WW84 (Wonder Woman 1984): Movie Review

There’s a really strong hype surrounding the sequel to Wonder Woman. After the success of the first film in 2017, the follow up admittedly had big shoes to fill. Helmed by the same director (Patty Jenkins) and the same team, DC tried to replicate the formula of the first movie which included leading man Chris Pine as pilot Steve Trevor (although he already died in the first movie). You have to watch the entire film to find out how this happened.

Synopsis: After an attempted jewelry store heist uncovers a secret operation for smuggled artifacts, an ancient stone is sent to the Smithsonian for analysis. It is mysteriously able to grant any wish but it comes at a cost. Failed businessman Max Lord (Pedro Pascal) and brilliant gemologist Barbara Minerva (Kristen Wiig) get their wishes granted which causes a chain reaction of disasters that affect the world.

Consistent with the original, WW84 serves up tight action sequences and really fun chase scenes. The girl power element is quite heavy as Diana is pitted against another powerful female character in one of the final showdowns.

I like that the film took its time telling its story but it may have taken too much time to build up to the climax. An hour and 40 minutes into the film, Max Lord was still persistently trying to get every person on the planet to make a wish at the same time to perpetuate his goal to become at the cost of his deteriorating health. It also took this amount of time for Barbara to realize that she will not renounce her wish as she relishes her newfound power.

While the stakes are high, Diana’s nemesis in this installment were technically two unremarkable normal people who got drunk with greed. Kudos to Pedro Pascal and Kristen Wiig for evoking the audiences’ empathy with their emotional potrayals, especially for the backstories. However, in the general scheme of things, the motivation behind their adamant refusal to let go of what they had amid the chaos it was costing, was pretty flimsy. Barbara was a brilliant professional. Could she not have realized that even without the Dreamstone, she could have achieved popularity and confidence? And what of Max? He already had so much. He was making his enemies pay. Why did he want to destroy the whole planet with his scheme?

On the flipside, Chris Pine’s welcome return to the franchise as Steve Trevor was a great addition to the story. True, the premise of his return was more whimsical than realistic but he was the one character that truly brought out the best in Diana. His wonder at the “marvels of the modern world” was infectious. And his heroic heart has always been the core of the character. It was no wonder that he was ready to make a sacrifice as soon as he realized what had to be done. When he talked to Diana about how he wanted her to be happy, it broke my heart into a million itty bitty pieces. And like Diana, I was loathe to see him go, again. (PS. This is not a spoiler because these events took place in the 1984 timeline and we already saw that Steve was not in Justice League).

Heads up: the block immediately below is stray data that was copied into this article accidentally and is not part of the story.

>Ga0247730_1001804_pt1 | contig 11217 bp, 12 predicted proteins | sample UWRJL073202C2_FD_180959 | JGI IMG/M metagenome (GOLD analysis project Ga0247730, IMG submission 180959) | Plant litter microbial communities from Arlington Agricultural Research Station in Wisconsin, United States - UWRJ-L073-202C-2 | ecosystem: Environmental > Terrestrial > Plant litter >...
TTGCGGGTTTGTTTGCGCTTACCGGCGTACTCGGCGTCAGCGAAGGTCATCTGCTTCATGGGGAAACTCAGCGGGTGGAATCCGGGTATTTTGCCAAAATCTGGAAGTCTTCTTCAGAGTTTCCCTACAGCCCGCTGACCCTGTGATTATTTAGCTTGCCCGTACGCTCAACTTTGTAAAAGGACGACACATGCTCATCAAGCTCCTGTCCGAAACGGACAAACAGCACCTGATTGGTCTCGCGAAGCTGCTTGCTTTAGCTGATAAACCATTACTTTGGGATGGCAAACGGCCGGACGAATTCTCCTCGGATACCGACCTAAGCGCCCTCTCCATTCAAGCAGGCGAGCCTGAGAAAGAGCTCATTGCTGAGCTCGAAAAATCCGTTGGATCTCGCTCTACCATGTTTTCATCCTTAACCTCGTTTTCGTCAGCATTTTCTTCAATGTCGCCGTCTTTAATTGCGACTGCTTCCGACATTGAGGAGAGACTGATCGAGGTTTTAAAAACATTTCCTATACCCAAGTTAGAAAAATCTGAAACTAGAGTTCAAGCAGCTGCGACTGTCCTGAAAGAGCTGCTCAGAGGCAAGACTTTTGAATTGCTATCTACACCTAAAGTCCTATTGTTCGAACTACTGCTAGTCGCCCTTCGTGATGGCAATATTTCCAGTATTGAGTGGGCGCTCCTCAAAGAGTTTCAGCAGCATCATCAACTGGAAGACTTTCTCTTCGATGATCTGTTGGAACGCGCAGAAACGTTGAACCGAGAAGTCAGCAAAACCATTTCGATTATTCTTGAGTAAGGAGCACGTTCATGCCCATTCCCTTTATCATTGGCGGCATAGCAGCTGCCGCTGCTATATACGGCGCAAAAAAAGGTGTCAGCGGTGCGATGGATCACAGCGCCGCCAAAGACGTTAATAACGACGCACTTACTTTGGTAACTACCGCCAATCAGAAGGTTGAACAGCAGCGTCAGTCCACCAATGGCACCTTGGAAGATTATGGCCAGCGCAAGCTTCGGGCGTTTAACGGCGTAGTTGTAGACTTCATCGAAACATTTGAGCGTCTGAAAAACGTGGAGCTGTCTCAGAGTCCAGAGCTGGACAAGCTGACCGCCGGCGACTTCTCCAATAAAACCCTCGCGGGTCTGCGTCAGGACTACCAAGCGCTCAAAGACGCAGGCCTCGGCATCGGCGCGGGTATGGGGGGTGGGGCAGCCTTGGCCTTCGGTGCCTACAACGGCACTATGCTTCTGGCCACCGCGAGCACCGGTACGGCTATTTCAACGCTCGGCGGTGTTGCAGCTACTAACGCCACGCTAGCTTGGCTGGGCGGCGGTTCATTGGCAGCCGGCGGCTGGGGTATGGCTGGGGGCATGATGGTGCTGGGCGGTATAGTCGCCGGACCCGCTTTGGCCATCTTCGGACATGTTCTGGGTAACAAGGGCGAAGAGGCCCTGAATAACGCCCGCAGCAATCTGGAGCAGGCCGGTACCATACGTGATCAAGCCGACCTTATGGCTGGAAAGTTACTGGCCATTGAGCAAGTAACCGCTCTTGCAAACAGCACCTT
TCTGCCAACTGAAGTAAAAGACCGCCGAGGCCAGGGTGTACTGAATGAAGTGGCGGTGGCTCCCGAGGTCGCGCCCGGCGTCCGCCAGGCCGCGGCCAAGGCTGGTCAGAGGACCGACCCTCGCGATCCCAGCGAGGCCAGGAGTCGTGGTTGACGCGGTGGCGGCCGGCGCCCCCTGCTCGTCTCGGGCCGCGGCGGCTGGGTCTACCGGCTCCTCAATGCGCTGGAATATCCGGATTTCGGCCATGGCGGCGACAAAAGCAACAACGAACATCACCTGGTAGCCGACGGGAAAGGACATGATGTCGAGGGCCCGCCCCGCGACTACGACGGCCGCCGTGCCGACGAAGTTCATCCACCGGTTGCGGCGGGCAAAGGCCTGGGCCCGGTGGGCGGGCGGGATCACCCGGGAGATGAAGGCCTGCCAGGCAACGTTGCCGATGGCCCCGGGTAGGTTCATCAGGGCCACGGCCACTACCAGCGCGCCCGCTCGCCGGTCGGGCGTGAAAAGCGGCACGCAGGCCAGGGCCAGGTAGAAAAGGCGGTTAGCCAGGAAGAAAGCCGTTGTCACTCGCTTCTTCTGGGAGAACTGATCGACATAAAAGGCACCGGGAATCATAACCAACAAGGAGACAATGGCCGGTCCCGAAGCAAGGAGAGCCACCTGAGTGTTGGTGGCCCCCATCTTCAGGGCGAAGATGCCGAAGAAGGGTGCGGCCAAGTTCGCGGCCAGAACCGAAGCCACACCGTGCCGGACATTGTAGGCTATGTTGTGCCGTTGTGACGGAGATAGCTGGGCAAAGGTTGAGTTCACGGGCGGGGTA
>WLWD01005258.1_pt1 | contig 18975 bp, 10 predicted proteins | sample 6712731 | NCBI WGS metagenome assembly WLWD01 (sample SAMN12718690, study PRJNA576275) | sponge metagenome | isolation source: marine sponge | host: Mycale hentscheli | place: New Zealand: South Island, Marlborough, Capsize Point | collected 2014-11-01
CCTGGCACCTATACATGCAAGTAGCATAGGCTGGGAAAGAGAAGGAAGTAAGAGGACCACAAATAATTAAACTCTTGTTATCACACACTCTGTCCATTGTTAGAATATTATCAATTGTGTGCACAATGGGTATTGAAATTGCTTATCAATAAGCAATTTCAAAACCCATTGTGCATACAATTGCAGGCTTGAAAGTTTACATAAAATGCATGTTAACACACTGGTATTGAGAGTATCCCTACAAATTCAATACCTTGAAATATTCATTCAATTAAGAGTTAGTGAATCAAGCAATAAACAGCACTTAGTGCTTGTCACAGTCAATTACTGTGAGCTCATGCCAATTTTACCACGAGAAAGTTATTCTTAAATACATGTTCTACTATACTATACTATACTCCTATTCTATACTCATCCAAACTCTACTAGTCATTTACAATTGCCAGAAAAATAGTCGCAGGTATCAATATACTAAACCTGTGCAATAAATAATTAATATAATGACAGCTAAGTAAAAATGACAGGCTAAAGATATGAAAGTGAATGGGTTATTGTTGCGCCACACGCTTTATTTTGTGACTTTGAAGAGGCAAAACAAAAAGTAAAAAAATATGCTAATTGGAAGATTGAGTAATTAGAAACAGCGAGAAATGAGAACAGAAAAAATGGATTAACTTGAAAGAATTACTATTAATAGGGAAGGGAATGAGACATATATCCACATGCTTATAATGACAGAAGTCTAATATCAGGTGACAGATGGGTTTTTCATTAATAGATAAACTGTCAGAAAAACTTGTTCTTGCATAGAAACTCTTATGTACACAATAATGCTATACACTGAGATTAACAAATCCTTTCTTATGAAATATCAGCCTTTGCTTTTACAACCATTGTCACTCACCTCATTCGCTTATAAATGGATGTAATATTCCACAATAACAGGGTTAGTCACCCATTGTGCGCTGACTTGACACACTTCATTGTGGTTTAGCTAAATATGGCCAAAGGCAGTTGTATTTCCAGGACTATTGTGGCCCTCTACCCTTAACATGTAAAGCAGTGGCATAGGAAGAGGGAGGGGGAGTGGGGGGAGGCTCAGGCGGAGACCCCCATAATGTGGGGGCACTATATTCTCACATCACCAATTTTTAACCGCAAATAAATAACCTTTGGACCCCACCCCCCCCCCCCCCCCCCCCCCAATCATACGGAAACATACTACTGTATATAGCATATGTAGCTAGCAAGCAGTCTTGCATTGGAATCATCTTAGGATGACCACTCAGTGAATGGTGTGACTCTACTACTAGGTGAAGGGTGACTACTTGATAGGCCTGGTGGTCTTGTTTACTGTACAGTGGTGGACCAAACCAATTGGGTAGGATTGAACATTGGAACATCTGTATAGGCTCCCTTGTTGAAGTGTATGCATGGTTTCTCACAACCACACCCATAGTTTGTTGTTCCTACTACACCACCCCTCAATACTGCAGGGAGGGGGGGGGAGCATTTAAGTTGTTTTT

There was a great attempt to make the final showdown epic, but I was a tad dissatisfied that the fight scene between the Cheetah and Wonder Woman was so short after all the buildup they made all throughout the movie. Because the transformation came too late, there was not enough time to establish the Cheetah character. Instead, it felt like Wonder Woman was just having a catfight (get it?) with Minerva.

The resolution for Max Lord was just as anticlimactic. It was as if the filmmakers have been playing tug of war with the character for more than two hours and just suddenly let the rope go. Like, what was that? Was there no consequence at all when the world was almost destroyed by his misguided belief? While the worst was avoided, it bears to note that there were major consequences for the wishes that were made.

Overall, WW84 delivered on great effects and production. It was action packed. It was visually stunning and it had a good story to tell. It was an entertaining way to spend 2 and a half hours and Gal Gadot was marvelous as Wonder Woman. The pandemic really did a disservice to this movie. It definitely have been even better as a theater experience.